Mount St. Helens Technical Information Network

Federal Coordinating Office, Federal Emergency Management Agency

Friday, June 6, 1980

BULLETIN #13 Research Into The Free Crystalline Silica Content of Mount St. Helens Ash

Preliminary analyses of four samples of volcanic ash taken from the ground in the Ellensburg, Yakima, and Spokane area by a team of researchers from the National Center for Disease Control (CDC) have shown a consistent, but low concentration of free crystalline silica (SiO2). The proportion of free silica in the ash has been about 6 percent of the total respirable size particles (under 10 microns) by weight. Of the free silica, about 4 percent is in the form of cristobalite and about 2 percent exists as fee quartz.

(This finding represents an update of the finding reported in Technical Bulletin #10, "Center for Disease Control Community Based Health Surveillance Program." It should be noted than many agencies are collecting and analyzing the volcanic ash for various purposes. It is the intention of the Mount St. Helens Technical Information Group (MSHTIN) to reconcile differences in findings whenever possible. When such reconciliation is not possible, the MSHTIN will present those data it considers most accurate.

At present, industrial hygienists from CDC's National Institute for Occupational Safety (NIOSH) are collecting additional samples from both the air and the ground from a number of communities in the plume paths of the two eruptions. Present plans are to sample in the vicinity of Moses Lake, Yakima, and Spokane in the path of the first plume and Longview and Centralia in the path of the second plume. Two hundred and fifty sampling devices were sent with the NIOSH team.

There has been a great deal of interest in the amount of free crystalline silica present in the as since exposure to very small, airborne particles of free silica can cause silicosis, a disease resulting in the scarring of the lungs and impairment of their function.

At this time, NIOSH researchers do not believe that short term exposure to the ash by the general population poses a significant health hazard. Short term adverse health effects may be experienced by persons already suffering from respiratory illnesses or damage (e.g. bronchitis, emphysema, asthma, or heavy smoking) due to mucous membrane irritation associated with any dust. The CDC Community-Based Health Surveillance program (described in Technical Information Bulletin #10) is measuring changes in admissions to hospital emergency rooms because of respiratory problems. Those findings will be described in a subsequent Technical Information Bulletin.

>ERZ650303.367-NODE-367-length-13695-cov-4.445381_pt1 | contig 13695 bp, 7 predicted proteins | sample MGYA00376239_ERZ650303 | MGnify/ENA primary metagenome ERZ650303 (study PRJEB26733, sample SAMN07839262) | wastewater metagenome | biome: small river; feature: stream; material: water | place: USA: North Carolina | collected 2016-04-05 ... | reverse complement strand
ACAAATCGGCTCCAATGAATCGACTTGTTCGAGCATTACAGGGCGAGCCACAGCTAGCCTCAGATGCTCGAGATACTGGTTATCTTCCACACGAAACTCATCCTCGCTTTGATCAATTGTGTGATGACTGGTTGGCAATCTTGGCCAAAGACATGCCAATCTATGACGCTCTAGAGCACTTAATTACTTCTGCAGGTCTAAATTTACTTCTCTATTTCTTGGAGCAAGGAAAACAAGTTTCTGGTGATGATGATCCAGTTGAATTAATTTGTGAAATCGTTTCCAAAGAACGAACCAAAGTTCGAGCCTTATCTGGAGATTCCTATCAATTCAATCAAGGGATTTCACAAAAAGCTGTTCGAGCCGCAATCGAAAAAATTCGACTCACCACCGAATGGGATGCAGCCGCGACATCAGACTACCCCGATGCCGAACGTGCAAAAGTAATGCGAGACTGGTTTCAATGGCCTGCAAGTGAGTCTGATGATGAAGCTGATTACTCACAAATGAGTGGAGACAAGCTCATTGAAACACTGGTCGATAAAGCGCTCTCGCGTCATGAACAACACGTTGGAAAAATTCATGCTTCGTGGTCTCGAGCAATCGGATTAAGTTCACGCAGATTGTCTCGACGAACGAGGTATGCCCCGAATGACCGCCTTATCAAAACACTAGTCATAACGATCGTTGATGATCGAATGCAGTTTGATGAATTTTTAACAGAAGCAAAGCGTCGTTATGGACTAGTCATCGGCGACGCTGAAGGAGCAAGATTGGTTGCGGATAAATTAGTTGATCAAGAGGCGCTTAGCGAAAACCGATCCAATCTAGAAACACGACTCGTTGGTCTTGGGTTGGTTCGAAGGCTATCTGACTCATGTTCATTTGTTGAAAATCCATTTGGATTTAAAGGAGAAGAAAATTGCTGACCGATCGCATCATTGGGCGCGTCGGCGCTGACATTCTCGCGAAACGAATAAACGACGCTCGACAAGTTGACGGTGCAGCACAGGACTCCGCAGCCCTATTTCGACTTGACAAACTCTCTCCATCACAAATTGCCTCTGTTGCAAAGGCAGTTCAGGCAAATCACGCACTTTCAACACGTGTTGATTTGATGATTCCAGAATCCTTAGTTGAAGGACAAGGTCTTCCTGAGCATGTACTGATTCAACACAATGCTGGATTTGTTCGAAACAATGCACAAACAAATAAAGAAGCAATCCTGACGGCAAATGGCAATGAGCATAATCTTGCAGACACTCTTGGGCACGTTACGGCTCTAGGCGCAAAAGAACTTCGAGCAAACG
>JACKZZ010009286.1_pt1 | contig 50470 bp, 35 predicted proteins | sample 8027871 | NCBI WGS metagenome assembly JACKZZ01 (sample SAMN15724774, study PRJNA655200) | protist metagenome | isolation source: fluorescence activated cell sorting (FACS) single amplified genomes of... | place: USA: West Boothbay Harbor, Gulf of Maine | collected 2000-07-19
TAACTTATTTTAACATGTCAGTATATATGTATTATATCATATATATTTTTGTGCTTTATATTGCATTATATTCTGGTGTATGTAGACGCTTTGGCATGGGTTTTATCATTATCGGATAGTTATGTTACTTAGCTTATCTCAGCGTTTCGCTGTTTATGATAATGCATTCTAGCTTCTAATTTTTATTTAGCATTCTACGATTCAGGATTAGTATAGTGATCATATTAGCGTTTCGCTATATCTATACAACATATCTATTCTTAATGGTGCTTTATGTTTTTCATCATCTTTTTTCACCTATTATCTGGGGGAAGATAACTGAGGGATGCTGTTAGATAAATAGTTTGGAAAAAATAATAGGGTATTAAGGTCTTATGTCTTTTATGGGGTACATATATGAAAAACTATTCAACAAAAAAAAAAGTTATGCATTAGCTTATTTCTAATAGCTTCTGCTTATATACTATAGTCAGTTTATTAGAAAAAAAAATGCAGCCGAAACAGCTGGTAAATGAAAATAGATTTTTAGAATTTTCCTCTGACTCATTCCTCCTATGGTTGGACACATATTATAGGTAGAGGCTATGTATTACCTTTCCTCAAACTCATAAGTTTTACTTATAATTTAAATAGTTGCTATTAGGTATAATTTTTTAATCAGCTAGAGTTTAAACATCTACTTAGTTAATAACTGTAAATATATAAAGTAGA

NIOSH researchers are most concerned with risks faced by occupational groups such as scientists, clean-up crews, loggers, and perhaps farm workers, who may be exposed to concentrations of dust on a long term basis. These groups, particularly if they do not wear NIOSH approved masks, may face the risk of contracting silicosis. The approved masks are coded, "TC-21C", followed by other numbers.

Although the most common form of silicosis develops only after exposure to free silica for many years, exposure to large concentrations of free silica for a short period of time has been known to result in an acute form of the disease. In addition, silicosis, unlike other forms of pneumoconiosis, may predispose certain individuals to development of pulmonary tuberculosis.

Therefore, prudence dictates that occupation groups working in heavy ashfall areas were NIOSH approved face masks, as well as follow other precautions as previously outline in Technical Information Bulletin #3, "Precautions in Handling Volcanic Ash."

The magnitude of the long term health hazard, if any, is dependent on several factors besides the percentage of free crystalline silica in the ash. These factors include size of the particles, their concentration within the air, and duration of exposure of the individual.

Particles larger than 10 microns (0.00004 inches) in size are usually filtered from the body by the respiratory defense system. This system consists of the nostril hairs; mucous secretions of the nose, pharynx, and upper trachea; the fine hair-like cilia in the trachea; and the white blood cells. (Heavy smokers have less efficient respiratory defenses against any airborne particulates).

One of the first questions the NIOSH team wants to answer is how much free silica is in the air, since it may be either a higher or lower percentage than that measured in the ground samples to date.

Other variables which will affect the magnitude of any long-term health hazards from the ash include the future activity of the volcano, weather patterns, wind speed and direction, population densities, terrain, and possible ashfall contamination of water and sanitation systems.

Some non-technical reports have mistakenly stated that the ash contains 60 percent or more free silica. This misunderstanding has apparently arisen because, conventionally, chemical analyses of the ash show the total silica content (including that which is chemically combined with other elements). However, the health hazard is only from the free crystalline silica (SiO2).

"The general public should not be unduly alarmed by scare stories about silicosis," says Dr. Robert Bernstein, a physician with the NIOSH team. "At this time, we don't believe silicosis poses any threat to the general population. People working in areas of heavy dust concentration, however, may be at risk and should be wearing NIOSH approved face masks. These masks are 98-99 percent effective in screening out harmful particles of free silica."

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